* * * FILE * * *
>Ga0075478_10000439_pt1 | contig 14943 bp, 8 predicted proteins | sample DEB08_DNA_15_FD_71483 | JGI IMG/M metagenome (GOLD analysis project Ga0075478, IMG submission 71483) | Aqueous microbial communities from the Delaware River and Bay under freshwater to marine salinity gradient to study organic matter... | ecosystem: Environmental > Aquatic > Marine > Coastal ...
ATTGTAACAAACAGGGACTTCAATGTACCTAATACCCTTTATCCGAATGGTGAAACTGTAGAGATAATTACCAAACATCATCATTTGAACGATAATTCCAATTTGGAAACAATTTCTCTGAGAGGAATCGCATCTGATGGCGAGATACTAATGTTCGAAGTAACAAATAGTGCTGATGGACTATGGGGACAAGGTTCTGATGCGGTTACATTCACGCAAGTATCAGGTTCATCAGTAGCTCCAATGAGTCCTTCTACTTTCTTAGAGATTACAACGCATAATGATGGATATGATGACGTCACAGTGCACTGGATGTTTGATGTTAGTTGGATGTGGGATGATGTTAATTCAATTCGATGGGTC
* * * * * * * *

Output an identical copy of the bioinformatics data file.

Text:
>Ga0075478_10000439_pt1 | contig 14943 bp, 8 predicted proteins | sample DEB08_DNA_15_FD_71483 | JGI IMG/M metagenome (GOLD analysis project Ga0075478, IMG submission 71483) | Aqueous microbial communities from the Delaware River and Bay under freshwater to marine salinity gradient to study organic matter... | ecosystem: Environmental > Aquatic > Marine > Coastal ...
ATTGTAACAAACAGGGACTTCAATGTACCTAATACCCTTTATCCGAATGGTGAAACTGTAGAGATAATTACCAAACATCATCATTTGAACGATAATTCCAATTTGGAAACAATTTCTCTGAGAGGAATCGCATCTGATGGCGAGATACTAATGTTCGAAGTAACAAATAGTGCTGATGGACTATGGGGACAAGGTTCTGATGCGGTTACATTCACGCAAGTATCAGGTTCATCAGTAGCTCCAATGAGTCCTTCTACTTTCTTAGAGATTACAACGCATAATGATGGATATGATGACGTCACAGTGCACTGGATGTTTGATGTTAGTTGGATGTGGGATGATGTTAATTCAATTCGATGGGTC